But the mini-controversy that swirled around a well-known Elizabeth Warren surrogate who was accused online of fabricating exchanges at black barber shops in South Carolina shows just how quickly an inconspicuous tweet can turn into a meme and even a full-blown conspiracy theory.
The rumor started after Frederick Joseph, a writer and marketer campaigning for the Massachusetts senator tweeted out an exchange following Warren’s breakout performance in the Nevada debate.
“Just left the barbershop and everyone was talking about Elizabeth Warren,” Joseph tweeted. “‘Yoooo ya girl bro! That’s that heat we need for Trump!’ When you are getting talked about in the barbershop — you know it’s real.” As of this publication, the tweet’s been retweeted nearly 10,000 times.
Joseph said this exchange took place at his regular barbershop in New York. “When I came in the guys at the shop were like, ‘Warren was amazing, she was on fire, this is how you beat Trump,’ because most of those people in there follow me on social media and know I’m with Warren,” he said.
But not everyone took him at his word:
So Joseph responded to skeptics with a few photos of him campaigning in barbershops in other parts of the country, including one which had various sports jerseys representing different teams hanging on the walls. That’s when things went totally off the rails.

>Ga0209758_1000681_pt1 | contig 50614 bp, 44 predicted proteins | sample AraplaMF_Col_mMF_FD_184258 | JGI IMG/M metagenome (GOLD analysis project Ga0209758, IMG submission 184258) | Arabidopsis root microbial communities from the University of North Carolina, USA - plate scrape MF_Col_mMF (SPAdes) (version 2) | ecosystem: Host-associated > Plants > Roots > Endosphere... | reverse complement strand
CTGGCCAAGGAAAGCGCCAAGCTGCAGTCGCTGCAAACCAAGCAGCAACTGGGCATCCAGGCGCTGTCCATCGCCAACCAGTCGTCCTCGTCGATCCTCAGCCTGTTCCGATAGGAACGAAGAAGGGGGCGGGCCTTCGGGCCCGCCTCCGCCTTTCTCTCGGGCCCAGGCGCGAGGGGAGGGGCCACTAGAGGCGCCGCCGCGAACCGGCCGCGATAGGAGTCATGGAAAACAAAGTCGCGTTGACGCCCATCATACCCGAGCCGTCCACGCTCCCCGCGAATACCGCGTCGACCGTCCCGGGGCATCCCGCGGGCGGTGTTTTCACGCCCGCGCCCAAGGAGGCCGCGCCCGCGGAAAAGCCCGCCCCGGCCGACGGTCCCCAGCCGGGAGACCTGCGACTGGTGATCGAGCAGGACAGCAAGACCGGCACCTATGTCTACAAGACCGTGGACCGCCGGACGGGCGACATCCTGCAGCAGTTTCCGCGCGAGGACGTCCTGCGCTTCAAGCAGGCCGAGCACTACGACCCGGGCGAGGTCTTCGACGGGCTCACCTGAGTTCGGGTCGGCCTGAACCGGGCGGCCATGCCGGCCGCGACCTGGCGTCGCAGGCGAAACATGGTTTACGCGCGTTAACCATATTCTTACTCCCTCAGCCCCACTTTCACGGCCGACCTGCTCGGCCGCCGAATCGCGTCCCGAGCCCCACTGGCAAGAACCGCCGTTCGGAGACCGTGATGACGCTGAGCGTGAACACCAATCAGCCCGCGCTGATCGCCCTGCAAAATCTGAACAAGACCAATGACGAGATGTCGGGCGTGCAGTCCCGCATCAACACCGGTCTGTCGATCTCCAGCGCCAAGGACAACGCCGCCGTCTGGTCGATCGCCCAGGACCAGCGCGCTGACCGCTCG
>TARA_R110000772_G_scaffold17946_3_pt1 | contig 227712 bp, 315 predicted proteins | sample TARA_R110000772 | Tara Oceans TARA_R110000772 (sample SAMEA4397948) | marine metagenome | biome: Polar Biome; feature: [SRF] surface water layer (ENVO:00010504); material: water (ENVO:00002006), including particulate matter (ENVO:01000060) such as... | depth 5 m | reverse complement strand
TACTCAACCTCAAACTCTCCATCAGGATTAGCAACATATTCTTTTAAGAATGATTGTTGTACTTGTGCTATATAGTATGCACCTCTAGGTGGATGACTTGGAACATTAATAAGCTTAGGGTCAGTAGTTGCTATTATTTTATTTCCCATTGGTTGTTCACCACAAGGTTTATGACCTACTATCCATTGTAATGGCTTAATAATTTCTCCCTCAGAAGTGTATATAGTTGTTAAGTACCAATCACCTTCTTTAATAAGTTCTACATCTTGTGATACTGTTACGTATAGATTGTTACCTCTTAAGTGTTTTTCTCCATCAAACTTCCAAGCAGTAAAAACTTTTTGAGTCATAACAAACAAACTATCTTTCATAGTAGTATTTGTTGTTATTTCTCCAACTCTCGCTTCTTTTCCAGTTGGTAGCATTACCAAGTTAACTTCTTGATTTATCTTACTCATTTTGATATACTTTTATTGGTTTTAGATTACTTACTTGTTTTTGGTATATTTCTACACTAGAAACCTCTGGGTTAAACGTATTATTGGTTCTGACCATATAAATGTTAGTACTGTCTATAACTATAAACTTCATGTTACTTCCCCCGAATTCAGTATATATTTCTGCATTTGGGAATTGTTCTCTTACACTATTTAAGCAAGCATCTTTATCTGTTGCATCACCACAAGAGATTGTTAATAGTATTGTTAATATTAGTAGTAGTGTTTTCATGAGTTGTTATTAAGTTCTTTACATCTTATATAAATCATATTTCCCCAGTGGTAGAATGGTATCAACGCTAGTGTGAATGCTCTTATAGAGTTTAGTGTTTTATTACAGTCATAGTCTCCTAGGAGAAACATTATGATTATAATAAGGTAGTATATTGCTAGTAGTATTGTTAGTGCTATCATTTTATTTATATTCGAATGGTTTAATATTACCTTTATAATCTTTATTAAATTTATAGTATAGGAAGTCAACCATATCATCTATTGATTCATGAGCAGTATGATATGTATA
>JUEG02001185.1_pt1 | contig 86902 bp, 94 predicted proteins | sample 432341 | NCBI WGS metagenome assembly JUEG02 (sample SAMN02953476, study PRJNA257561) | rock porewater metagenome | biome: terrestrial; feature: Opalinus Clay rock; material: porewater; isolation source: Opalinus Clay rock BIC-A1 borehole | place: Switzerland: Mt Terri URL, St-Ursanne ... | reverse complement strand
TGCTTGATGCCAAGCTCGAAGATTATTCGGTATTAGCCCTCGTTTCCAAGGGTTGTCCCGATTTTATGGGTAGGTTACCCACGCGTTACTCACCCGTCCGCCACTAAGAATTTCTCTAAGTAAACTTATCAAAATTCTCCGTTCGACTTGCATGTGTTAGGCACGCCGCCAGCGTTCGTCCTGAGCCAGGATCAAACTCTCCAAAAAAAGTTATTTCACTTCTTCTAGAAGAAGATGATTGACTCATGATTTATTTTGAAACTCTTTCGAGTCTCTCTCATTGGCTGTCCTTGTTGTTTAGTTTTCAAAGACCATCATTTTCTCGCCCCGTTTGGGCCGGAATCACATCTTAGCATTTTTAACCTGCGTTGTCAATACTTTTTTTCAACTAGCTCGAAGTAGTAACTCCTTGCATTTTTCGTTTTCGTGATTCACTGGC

Stefan Grant, a Florida realtor who’s verified on Twitter, called into question whether one of the barbershops was even real. “Creating a fake barbershop to finesse the Black vote might be more egregious than any hypothetical Russian interference,” Grant said, then pointing out all of the things that he found “weird” with the photos.
(“I was being sarcastic,” Grant later tweeted in the same thread. “This barbershop shit still fugazi & now they’re pulling out the ‘blame black men’ playbook.”)
Regardless, Grant’s thread got hundreds of retweets and thousands of likes. Joseph then responded to Grant’s claim as well as others speculating that the visit was faked. “Black Trump supporters have started spreading a lie that the Warren campaign created three barbershops in South Carolina to take pictures,” Joseph tweeted. “Lmao? Disinformation at its finest.”
From there, things snowballed into the absurd. “At least for the sake of advertising, who wouldn’t want to give out the name of their business?” one Twitter user asked. Another zoomed in on a business license on the wall. Others questioned the lack of mirrors in one of the shops.
Like a lot of conspiracies, the underlying fake storyline was just plausible enough, particularly among those already looking to cast stones. For one thing, Warren just doesn’t have much support in the black community. Recent South Carolina polling shows Warren running behind Sen. Bernie Sanders, former Vice President Joe Biden, and billionaire Tom Steyer who’s been bombarding the state with ads for months. She’s going to need to turn that around in South Carolina in next week’s primary if she wants to stay relevant in this race. (The Warren campaign didn’t immediately offer comment.)
And so as outrageous as any of this seems, conspiracy theorists at least had a motive, and for some, the urge to “cancel” Warren and her surrogate online was just too tempting to resist.
But the question remains: What actually happened?